The South Central Iowa Airport Agency held a public hearing to receive comment about a proposed regional airport in northern Mahaska County.
Those in favor and against the project spoke in the George Daily Auditorium at Oskaloosa High School. Among the 14 speakers, there were those who were pro-airport including Pella Mayor Jim Mueller and Oskaloosa Mayor David Krutzfeldt, who both said the combination of the two airports would improve efficiency in the region, and Mueller cited safety concerns with the current runway in Pella. Representatives from Pella Corporation and Musco Lighting also discussed the importance an improved airport has on the local economy, and how air travel benefits organizations like theirs.
Those opposed included a lawyer representing some of the families possibly impacted by eminent domain, who brought up concerns with the environmental assessment, the language included in a 28E agreement between Pella, Oskaloosa, and Mahaska County, and the potential of establishing an airport in Otley. Mahaska County Residents and Board of Supervisor Mark Doland also expressed their opposition, and Doland emphasized his desire to end the 28E agreement voted on in 2012. Ottumwa Mayor Tom Lazio was opposed to the project due to the site’s proximity to three regional airports, including the one located in his home city.
The next step is for an environmental assessment to be submitted to the Federal Aviation Administration, along with the oral and additional written comments. The FAA will decide whether or not the South Central Iowa Airport Agency can move forward with plans to construct a regional airport that replaces the Pella and Oskaloosa city airports.
Ottumwa Mayor Tom Lazio
OSKALOOSA — More than 100 people gathered in the George Daily Auditorium to learn more about the proposed South Central Regional Airport and to also provide comments for the Federal Aviation Administration’s environmental assessment of the project.
The proposed regional airport, which has been in the planning stages since 2012, would cover 582 acres in Mahaska County north of Highway 163. The project would include four large hangars, five box hangars, a terminal, two runways and multiple other support buildings.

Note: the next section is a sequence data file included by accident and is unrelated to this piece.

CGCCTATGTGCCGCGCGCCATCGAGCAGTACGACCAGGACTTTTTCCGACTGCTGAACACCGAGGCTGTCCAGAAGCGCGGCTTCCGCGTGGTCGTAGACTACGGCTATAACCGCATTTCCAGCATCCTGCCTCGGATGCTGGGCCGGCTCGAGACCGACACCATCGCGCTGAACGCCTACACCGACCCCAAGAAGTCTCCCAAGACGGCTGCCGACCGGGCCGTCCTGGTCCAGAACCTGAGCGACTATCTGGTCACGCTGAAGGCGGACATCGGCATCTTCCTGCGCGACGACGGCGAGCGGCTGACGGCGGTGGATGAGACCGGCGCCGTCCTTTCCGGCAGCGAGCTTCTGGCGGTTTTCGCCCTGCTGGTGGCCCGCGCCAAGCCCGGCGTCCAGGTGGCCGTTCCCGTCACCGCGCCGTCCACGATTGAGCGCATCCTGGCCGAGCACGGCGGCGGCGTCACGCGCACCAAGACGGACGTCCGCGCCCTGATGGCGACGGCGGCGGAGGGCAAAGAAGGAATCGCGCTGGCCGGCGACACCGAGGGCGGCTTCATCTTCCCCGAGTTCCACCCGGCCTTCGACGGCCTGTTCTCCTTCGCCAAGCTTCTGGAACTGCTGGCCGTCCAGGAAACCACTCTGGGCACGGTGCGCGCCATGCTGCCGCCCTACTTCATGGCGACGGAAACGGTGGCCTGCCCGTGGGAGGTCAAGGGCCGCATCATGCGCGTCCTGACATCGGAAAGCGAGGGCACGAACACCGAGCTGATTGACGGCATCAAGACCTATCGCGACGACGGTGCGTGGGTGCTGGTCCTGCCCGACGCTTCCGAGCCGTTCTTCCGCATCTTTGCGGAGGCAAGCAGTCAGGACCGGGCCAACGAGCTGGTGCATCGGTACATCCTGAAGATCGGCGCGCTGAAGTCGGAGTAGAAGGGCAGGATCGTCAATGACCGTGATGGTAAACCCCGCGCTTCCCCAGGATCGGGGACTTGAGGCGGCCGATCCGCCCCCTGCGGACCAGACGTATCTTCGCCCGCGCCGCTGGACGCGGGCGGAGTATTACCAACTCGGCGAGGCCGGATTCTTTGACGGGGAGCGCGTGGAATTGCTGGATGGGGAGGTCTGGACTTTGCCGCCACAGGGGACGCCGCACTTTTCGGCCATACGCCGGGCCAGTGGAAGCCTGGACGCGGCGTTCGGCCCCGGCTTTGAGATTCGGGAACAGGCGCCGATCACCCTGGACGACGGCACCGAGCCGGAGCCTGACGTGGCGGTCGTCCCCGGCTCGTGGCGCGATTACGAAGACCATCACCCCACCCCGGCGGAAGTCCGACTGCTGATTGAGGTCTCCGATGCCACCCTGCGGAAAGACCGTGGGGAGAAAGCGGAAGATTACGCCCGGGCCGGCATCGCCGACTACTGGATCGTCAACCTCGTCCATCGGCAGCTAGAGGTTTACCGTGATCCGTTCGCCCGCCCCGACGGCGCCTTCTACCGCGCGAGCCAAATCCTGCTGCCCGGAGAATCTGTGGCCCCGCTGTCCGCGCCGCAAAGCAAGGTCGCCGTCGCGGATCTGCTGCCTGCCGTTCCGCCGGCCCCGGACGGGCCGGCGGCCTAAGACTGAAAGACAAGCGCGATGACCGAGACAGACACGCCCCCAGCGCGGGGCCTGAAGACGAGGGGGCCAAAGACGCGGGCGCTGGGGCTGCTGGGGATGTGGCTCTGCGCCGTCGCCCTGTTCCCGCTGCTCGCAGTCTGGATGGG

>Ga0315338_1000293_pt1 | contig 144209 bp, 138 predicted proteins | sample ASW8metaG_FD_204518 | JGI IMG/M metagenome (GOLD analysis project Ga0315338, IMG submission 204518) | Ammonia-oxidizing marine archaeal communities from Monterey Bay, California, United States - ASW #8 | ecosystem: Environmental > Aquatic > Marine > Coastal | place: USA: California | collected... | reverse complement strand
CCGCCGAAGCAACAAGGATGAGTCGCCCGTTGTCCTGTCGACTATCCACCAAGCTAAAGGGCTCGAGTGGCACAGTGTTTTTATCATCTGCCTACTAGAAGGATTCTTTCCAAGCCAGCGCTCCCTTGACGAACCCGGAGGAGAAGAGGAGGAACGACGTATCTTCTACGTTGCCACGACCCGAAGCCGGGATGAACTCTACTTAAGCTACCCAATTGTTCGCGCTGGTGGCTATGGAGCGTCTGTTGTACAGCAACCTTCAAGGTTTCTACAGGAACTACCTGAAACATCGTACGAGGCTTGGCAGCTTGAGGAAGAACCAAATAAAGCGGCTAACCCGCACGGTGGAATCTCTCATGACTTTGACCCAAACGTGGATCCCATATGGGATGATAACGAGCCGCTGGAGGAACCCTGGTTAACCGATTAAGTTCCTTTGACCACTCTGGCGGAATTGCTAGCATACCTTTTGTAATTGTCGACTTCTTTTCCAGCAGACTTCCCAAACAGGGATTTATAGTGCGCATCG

The public hearing was held by the South Central Regional Airport Agency, the organization managing the project, and included time for members of the public and interested parties to speak for three minutes on the project.
The airport plan is being jointly managed via a 28E agreement between Pella, Oskaloosa and Mahaska County. If the plan goes as expected, airports in Oskaloosa and Pella would be closed.
Only 13 people signed up to make comments for the FAA review, including numerous people in favor of the airport plan and several others who said they were opposed to the plan.
One speaker against the project was Jack Rempe, who along with his wife Tami own a Century Farm that has been in their family since 1881. The couple grows corn and soybean on their land while renting out the historic farmhouse. Both said they are appalled at the prospect of losing their family farm and they do not see the need for the regional airport.
“You quietly have had a 28E agreement passed without the landowners even knowing this, you have tried many times to construct an airport with the public overwhelmingly letting you know they are against it. Yet you decide to take on the job to do the dirty work or corporations,” Jack Rempe said. “Did any of you say or think once, ‘Maybe we shouldn’t do this to these people?’ Right now farming of these acres employs hundreds. We already know you have a no-care attitude about the families that it will impact—Century Farms and a Heritage Farm that will be destroyed.”
Oskaloosa Mayor David Krutzfeldt addressed the hearing, and said the city is in full support of the airport project for a multitude of reasons.